I’m most dedicated to my team to ensure that everyone takes away something valuable from this project and really learns something new. We’re all students, and producing and making a project like this is not easy, I myself am constantly discovering new lessons about producing, writing, directing, and more. I really am working to create an environment where my team can choose what they’re passionate about learning and really immerse themselves inside of it.


“My personal goal is to make something that I am truly proud of at the end of the day, as well as for the rest of my team. As an independent filmmaker making a short film, I’m using this as a learning experience to elevate my own skills as well as the people around me.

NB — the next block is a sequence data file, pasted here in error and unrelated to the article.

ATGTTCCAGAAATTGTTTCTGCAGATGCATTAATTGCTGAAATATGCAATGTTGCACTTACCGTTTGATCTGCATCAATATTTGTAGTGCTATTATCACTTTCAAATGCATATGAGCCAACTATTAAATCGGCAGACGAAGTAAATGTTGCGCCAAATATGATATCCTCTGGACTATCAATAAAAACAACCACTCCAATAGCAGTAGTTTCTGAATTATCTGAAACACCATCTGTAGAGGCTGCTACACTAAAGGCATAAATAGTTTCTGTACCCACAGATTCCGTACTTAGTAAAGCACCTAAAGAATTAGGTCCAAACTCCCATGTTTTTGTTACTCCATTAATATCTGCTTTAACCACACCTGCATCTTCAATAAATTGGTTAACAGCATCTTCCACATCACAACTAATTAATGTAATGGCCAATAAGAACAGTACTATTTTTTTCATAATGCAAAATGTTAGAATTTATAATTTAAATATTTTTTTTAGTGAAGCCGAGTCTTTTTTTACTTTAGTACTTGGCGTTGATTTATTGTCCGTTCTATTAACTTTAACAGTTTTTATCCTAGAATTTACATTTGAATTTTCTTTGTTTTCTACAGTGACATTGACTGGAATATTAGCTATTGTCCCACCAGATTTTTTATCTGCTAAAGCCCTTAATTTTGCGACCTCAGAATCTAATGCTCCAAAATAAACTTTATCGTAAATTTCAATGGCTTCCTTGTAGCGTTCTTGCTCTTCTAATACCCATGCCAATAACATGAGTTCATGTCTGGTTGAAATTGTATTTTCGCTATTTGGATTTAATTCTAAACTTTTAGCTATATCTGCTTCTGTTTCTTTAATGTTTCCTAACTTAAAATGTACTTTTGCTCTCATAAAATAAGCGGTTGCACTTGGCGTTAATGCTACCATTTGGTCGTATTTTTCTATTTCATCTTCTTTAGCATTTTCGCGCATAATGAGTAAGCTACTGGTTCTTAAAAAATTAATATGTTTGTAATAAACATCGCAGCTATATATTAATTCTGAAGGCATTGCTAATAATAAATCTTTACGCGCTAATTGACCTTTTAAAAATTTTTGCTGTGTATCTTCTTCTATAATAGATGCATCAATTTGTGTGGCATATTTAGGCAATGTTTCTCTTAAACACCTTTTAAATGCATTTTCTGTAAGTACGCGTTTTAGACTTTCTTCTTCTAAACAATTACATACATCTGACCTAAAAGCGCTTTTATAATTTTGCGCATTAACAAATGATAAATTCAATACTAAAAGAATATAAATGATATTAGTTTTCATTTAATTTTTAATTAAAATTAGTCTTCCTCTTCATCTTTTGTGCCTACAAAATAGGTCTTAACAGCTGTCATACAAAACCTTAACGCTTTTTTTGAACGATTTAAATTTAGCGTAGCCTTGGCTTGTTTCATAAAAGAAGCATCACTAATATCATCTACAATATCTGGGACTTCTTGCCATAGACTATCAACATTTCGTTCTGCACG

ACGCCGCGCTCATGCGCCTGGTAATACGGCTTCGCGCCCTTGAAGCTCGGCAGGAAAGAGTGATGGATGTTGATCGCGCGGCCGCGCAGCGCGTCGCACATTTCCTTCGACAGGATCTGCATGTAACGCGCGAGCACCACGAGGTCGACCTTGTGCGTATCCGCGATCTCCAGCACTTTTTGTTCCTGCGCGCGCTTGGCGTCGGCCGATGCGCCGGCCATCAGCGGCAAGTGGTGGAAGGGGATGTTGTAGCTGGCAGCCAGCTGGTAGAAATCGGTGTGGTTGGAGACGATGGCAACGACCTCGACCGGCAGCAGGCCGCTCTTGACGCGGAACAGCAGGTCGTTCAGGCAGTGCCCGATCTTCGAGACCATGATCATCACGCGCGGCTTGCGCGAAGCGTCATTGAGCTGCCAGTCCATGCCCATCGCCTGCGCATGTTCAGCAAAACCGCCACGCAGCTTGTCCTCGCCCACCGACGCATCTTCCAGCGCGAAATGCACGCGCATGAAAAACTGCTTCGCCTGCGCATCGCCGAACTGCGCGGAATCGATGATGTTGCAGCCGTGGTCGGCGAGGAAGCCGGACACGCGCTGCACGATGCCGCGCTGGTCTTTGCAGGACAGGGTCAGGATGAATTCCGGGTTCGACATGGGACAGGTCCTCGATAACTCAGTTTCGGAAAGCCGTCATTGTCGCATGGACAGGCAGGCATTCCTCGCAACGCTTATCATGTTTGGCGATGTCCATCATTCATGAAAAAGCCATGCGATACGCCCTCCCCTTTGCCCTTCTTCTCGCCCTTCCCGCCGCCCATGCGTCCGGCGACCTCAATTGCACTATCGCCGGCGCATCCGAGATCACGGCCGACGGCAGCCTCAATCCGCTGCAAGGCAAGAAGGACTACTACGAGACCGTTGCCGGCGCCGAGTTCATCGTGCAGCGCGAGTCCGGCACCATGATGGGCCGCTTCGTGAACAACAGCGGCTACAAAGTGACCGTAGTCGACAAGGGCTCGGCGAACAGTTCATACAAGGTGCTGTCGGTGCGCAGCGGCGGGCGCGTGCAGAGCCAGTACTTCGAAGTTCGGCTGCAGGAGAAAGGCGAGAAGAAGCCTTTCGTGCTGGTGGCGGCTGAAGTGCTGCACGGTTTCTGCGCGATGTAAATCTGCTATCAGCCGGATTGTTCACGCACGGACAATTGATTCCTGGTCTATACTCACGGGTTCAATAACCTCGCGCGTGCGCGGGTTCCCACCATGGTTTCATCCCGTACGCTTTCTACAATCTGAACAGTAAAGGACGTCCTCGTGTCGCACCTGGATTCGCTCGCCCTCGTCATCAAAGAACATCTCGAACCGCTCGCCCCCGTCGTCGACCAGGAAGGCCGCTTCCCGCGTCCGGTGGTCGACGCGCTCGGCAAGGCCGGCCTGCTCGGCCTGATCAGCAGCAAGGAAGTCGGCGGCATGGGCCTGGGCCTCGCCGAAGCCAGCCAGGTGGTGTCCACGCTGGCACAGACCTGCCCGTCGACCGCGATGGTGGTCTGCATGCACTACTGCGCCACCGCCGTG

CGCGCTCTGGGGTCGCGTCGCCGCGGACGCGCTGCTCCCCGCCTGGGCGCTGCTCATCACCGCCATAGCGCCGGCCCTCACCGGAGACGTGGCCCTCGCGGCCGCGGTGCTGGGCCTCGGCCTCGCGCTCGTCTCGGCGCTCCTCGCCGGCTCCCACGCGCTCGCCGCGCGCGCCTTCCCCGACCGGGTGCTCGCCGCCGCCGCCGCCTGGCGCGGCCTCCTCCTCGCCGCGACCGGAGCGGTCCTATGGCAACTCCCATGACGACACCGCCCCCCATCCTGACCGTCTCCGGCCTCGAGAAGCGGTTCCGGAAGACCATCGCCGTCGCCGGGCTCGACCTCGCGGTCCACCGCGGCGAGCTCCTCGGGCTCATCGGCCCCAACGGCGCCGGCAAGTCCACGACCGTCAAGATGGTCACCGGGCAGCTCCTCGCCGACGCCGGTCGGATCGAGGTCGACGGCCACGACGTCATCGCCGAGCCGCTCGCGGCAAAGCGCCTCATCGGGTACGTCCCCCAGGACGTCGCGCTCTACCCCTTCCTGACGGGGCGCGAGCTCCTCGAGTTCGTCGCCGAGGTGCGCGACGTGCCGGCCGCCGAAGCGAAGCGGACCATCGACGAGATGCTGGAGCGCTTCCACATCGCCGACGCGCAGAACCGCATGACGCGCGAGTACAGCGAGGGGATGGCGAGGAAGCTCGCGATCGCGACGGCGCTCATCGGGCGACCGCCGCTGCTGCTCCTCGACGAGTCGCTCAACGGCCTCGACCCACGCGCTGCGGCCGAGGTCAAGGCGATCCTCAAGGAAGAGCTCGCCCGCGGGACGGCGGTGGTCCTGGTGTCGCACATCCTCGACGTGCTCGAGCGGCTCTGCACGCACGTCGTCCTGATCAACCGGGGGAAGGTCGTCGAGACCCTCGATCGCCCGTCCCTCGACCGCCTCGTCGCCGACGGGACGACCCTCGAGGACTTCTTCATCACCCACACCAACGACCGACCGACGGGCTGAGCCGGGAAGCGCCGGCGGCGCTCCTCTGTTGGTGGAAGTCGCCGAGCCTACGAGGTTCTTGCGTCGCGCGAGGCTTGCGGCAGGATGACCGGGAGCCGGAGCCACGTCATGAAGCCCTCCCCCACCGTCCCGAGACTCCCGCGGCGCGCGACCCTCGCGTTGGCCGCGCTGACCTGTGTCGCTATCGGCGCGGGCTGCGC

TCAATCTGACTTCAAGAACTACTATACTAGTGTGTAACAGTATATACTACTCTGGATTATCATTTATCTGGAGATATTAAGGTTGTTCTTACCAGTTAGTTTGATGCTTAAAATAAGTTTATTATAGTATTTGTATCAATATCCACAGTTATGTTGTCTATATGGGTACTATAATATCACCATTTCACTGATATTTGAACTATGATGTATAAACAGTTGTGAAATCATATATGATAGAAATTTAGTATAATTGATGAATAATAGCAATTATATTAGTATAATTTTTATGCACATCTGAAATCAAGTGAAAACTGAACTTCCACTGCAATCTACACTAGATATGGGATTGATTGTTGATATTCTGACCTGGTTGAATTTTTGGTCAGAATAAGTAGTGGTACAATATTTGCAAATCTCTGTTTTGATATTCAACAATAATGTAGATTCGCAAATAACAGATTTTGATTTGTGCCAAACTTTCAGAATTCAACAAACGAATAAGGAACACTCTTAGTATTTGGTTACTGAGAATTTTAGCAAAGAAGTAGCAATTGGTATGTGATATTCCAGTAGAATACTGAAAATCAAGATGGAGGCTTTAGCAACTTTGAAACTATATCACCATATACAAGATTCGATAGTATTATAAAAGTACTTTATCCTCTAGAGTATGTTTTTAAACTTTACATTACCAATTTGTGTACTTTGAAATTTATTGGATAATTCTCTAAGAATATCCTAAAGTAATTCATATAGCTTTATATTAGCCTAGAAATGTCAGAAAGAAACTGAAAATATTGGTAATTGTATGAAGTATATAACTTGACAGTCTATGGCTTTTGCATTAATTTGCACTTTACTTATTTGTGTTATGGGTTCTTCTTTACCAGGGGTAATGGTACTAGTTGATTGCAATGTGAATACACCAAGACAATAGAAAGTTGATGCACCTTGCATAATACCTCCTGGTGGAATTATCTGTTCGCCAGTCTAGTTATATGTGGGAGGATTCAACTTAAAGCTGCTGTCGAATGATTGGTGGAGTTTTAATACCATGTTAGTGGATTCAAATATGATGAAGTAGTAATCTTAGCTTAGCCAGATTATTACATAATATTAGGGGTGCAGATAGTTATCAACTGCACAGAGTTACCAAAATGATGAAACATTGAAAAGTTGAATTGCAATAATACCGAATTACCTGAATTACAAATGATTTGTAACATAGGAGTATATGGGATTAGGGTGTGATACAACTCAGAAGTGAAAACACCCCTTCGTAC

If I can make a memorable, amazing experience for myself and all of our supporters, it will be worth it.”

The team is filled with strong confidence that “Margo” will become a ray of light for those facing their own struggles. However, the road to achieving this vision is not without its challenges. Creating a film that captures the essence of such a profound script requires resources, dedication, and support. If you wish to donate, feel free to reach out to their social media links below.

With the hope of bringing “Margo”’s story to audiences around the world, Mou, on behalf of her team, shares her heartfelt gratitude to each and every individual who chooses to support the cause. 

“Margo” short film, IG: @margoshortfilm

Cecilia Mou, Writer and Director , IG: @ceceish

Sea Gira, Producer, IG: @sea_gira